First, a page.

Personal finance is the financial management which an individual or a family unit performs to budget, save, and spend monetary resources over time, taking into account various financial risks and future life events. When planning personal finances, the individual would consider the suitability to his or her needs of a range of banking products (checking, savings accounts, credit cards and consumer loans) or investment private equity, (stock market, bonds, mutual funds) and insurance (life insurance, health insurance, disability insurance) products or participation and monitoring of and- or employer-sponsored retirement plans, social security benefits, and income tax management.
Personal financial planning process – August funding
The key component of personal finance is financial planning, which is a dynamic process that requires regular monitoring and re-evaluation. In general, it involves five steps
- Assessment: A person’s financial situation is assessed by compiling simplified versions of financial statements including balance sheets and income statements. A personal balance sheet lists the values of personal assets (e.g., car, house, clothes, stocks, bank account), along with personal liabilities (e.g., credit card debt, bank loan, mortgage). A personal income statement lists personal income and expenses.
- Goal setting: Having multiple goals is common, including a mix of short- and long-term goals. For example, a long-term goal would be to retire at age 65 with a personal net worth, while a short-term goal would be to save up for a new computer in the next month. Setting financial goals helps to direct financial planning. Goal setting is done with an objective to meet specific financial requirements.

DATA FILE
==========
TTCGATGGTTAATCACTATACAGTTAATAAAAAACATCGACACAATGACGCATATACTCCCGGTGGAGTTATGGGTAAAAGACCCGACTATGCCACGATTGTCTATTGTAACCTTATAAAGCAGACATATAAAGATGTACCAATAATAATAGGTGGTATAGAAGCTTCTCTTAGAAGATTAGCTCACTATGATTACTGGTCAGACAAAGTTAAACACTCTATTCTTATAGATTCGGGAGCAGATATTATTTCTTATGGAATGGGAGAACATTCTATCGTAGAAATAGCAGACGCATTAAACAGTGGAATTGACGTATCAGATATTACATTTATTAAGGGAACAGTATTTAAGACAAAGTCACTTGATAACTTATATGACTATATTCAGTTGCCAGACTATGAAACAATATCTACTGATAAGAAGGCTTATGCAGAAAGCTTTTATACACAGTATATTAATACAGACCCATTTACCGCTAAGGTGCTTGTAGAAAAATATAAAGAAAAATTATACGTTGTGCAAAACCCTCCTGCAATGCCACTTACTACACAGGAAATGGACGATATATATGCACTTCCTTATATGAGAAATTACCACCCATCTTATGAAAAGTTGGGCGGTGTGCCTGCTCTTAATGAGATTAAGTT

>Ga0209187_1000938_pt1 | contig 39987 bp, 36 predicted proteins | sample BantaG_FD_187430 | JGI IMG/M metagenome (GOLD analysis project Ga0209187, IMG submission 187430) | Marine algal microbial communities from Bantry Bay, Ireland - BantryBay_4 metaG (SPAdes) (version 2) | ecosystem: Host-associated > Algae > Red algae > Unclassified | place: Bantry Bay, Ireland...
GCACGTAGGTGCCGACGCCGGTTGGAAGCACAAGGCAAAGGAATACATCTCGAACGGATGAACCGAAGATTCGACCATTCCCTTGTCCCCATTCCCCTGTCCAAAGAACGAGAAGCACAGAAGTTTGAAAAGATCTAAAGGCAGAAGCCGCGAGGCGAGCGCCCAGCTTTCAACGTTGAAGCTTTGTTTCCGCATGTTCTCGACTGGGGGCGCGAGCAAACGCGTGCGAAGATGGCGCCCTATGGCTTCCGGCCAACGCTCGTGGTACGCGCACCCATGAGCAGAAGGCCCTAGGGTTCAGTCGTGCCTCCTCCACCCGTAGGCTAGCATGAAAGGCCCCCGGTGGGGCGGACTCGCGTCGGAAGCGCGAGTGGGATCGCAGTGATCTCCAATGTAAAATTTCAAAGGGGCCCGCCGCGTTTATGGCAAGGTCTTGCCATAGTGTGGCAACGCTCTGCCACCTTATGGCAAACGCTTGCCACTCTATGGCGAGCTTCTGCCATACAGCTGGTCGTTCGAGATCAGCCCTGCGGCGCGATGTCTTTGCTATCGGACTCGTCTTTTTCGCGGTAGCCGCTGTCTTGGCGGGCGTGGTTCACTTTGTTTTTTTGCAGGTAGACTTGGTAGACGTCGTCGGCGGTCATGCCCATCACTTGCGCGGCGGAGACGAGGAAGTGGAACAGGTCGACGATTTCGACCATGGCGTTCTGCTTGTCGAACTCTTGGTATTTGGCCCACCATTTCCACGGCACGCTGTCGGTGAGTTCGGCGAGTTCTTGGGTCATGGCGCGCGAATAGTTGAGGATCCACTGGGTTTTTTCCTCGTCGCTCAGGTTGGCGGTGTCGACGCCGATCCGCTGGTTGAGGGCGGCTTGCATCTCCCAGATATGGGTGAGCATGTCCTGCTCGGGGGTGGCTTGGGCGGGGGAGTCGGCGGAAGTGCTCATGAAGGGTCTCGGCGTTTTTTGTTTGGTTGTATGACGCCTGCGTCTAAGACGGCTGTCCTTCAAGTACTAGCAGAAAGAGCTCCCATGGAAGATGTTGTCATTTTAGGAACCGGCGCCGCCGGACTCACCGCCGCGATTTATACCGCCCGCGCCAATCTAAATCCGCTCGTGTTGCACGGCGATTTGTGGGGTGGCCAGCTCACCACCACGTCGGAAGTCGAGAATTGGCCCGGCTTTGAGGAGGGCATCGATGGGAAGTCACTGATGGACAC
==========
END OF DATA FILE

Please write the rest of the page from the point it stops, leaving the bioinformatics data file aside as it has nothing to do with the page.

- Plan creation: The financial plan details how to accomplish the goals. It could include, for example, reducing unnecessary expenses, increasing the employment income, or investing in the stock market.
- Execution: Execution of a financial plan often requires discipline and perseverance. Many people obtain assistance from professionals such as accountants, financial planners, investment advisers, and lawyers.
- Monitoring and reassessment: As time passes, the financial plan is monitored for possible adjustments or reassessments.
Typical goals that most adults and young adults have are paying off credit card/student loan/housing/car loan debt, investing for retirement, investing for college costs for children, paying medical expenses.
Personal finance principles
Personal circumstances differ considerably, with respect to patterns of income, wealth, and consumption needs. Tax and finance laws also differ from country to country, and market conditions vary geographically and over time. This means that advice appropriate for one person might not be appropriate for another. A financial advisor can offer personalized advice in complicated situations and for high-wealth individuals, but ultimately all of it boils down to a few basic points of concern which are all mentioned below.
- Pay off your credit card balance every month, in full
- Save 20% of your income
- Maximize contributions to tax-advantaged funds such as a retirement funds, individual retirement accounts, and education savings plans
- When investing savings:
- Don’t attempt to trade individual securities
- Avoid high-fee and actively managed funds